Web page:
Deer Hunting in Southern Illinois
You have to love the deer rut. At what other time of year would a 140-inch whitetail buck pay absolutely no attention to a gun blast 70 yards away? If he’s focused on a hot doe, there’s very little that will distract a buck during the peak of the deer rut.
Fortunately, that single-mindedness afforded a deer hunter the opportunity to reload his in-line muzzleloader for a second shot on opening day of the Illinois firearms season Nov. 17, 2006. Shaken by his errant first shot, and the sight of the huge 9-point buck that was still standing out in the soybean field in front of him, he struggled to regain his composure and shoot again. He knew poor shooting form was responsible for his miss and he was determined not to repeat my mistake.
For decades, serious whitetail hunters have been traveling to Illinois in pursuit of the state’s legendary big bucks. Primarily, however, those hunters head to counties such as Pike, Adams, Calhoun and Brown in the Westcentral Region (Region 4) of the state. This is where the bulk of the commercial hunting is done in the Land of Lincoln, and so, this is the area that receives the greatest publicity.
Ever hear counties such as Saline, Hardin, Gallatin, Pope or White kicked around when hunters talk about Illinois? Probably not.
But guess what? These and other southern Illinois counties have some bragging-size whitetails of their own. A total of 55 whitetails – 32 typicals and 23 nontypicals – harvested in Illinois’ 27-county South Region (Region 5) were entered into the Boone & Crockett Club’s record books from 2000 through 2006. That’s more than twice the number entered during the same period from all 67 counties in the state of Pennsylvania.
Sure, a lot of the deer hunting in the South Region is done on private property, but public hunting opportunities are not scarce. There’s a load of public land here available to deer hunters — not the least of which is the 268,400-acre Shawnee National Forest, which spans the extreme southern tip of Illinois.
Illinois Whitetail Services LLC hunts several counties that sit along the Ohio River, on the Illinois border with Indiana and Kentucky. The terrain here is a mix of farmland and woods. Unlike the northern half of Illinois, which is very flat, with large farms interspersed by woodlots, the countryside in the south rolls and has huge blocks of timber.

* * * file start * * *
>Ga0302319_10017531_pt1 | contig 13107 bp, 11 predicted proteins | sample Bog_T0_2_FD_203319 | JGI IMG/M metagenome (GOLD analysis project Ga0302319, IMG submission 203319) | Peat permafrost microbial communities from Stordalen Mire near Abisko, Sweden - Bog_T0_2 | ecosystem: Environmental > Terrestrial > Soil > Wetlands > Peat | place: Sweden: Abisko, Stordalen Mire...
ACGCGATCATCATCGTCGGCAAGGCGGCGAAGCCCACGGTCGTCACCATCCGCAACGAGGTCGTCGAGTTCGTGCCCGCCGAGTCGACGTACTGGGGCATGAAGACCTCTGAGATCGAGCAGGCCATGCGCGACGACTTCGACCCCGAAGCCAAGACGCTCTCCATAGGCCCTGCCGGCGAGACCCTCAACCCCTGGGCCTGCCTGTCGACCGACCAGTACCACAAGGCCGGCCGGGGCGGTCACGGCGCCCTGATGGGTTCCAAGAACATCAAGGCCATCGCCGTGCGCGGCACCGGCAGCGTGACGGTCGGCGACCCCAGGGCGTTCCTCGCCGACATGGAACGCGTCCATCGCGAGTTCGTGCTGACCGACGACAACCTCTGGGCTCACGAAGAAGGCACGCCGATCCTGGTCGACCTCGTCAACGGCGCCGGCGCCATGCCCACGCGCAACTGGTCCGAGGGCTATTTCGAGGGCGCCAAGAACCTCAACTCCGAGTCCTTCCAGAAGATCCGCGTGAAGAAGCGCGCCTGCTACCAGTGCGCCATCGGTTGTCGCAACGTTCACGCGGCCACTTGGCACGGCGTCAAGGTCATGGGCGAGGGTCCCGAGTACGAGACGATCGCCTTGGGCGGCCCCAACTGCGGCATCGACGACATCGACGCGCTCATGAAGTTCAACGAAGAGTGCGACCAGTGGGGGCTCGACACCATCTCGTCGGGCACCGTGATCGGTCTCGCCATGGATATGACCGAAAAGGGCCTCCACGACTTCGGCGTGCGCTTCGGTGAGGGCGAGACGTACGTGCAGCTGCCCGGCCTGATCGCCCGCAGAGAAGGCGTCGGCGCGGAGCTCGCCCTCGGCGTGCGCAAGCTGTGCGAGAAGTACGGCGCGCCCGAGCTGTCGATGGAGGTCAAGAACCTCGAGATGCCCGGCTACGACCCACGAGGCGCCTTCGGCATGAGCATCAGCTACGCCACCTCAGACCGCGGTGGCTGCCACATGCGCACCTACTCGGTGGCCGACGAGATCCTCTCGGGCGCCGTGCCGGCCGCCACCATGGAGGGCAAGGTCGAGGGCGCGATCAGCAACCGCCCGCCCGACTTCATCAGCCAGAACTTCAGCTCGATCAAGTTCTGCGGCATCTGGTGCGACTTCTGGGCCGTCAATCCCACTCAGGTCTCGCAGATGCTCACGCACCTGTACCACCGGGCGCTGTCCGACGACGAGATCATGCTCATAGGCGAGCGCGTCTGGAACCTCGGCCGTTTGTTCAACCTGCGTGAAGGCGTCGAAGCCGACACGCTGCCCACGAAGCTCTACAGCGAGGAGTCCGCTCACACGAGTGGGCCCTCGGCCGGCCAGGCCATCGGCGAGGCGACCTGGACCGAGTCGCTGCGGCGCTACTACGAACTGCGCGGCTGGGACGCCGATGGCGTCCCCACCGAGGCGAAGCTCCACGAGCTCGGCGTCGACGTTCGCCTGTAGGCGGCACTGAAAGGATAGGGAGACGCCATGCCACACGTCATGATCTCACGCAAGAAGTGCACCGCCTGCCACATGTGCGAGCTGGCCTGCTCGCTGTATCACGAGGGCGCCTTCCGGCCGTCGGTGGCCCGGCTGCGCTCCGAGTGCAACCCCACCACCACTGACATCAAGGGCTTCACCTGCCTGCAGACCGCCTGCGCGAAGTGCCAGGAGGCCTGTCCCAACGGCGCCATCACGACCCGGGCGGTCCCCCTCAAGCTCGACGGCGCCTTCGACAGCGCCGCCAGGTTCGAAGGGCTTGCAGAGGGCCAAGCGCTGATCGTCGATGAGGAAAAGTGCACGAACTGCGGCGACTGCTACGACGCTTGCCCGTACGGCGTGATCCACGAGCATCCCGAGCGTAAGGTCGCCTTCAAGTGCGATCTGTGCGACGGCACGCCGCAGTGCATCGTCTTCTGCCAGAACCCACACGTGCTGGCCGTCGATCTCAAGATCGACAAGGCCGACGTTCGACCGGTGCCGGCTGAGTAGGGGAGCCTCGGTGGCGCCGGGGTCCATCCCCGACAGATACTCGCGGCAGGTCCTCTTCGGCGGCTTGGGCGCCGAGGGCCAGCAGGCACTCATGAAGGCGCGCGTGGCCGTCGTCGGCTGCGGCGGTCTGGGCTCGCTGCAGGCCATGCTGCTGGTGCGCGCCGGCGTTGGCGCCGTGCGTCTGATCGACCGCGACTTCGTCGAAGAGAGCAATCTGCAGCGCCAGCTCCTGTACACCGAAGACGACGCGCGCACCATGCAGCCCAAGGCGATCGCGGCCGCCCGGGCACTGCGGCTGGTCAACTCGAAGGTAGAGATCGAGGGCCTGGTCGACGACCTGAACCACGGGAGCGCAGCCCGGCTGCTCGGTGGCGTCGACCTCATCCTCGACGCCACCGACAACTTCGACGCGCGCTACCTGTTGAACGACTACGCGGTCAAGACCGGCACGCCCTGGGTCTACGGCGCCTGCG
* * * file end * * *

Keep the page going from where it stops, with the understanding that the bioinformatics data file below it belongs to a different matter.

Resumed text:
One thing you won’t find in southern Illinois is a lot of people. Pope County, for example, has a population of 4,413, according to the 2000 U.S. census. And the county covers 371 square miles.
Big woods. Lots of farms. Few people. This is a winning combination for growing giant whitetails anywhere. Throw into the mix Illinois’ legendary, big-buck genetics and a statewide ban on using centerfire rifles for deer hunting and the cake only gets sweeter.
Dawn was a good two hours away as Illinois Whitetail Services co-founder and a deer hunter drove north from camp into Saline County on opening day. This deer hunter would be perched in a hanging tree stand situated on the edge of a large woodlot next to a standing soybean field.
The woodlot was a long, relatively narrow strip that ran for more than a mile between several fields. It’s the primary travel corridor for all the deer in the area. And with the deer rut in full swing, the bucks were sure to be on the move, trolling for hot does.
“We’ve seen some real whoppers in that woods,” the hunting outfitter said as he dropped the deer hunter off where the soybean field met a hard road. “Good luck.”
The deer hunter stood there in the cool, mid-November morning darkness and strapped his jacket to his backpack for the walk to his tree stand. He followed a long trail, separating two fields of soybeans, that extended for about a quarter-mile from the road back to the woodlot.
The field of standing beans had been flooded by weeks of torrential rains, the hunting outfitter had told him, and the farmer missed his window to get his crop out. That made it a preferred bedding area for the local deer.
“Keep your eye out for deer leaving the woods and heading way out to the middle of the field,” The hunting outfitter said. “That’s where they like to bed.”
The deer hunter reached his tree stand about a half-hour before daylight, climbed in and got himself situated. By dawn, he was settled and eagerly trying to see through the pale morning light.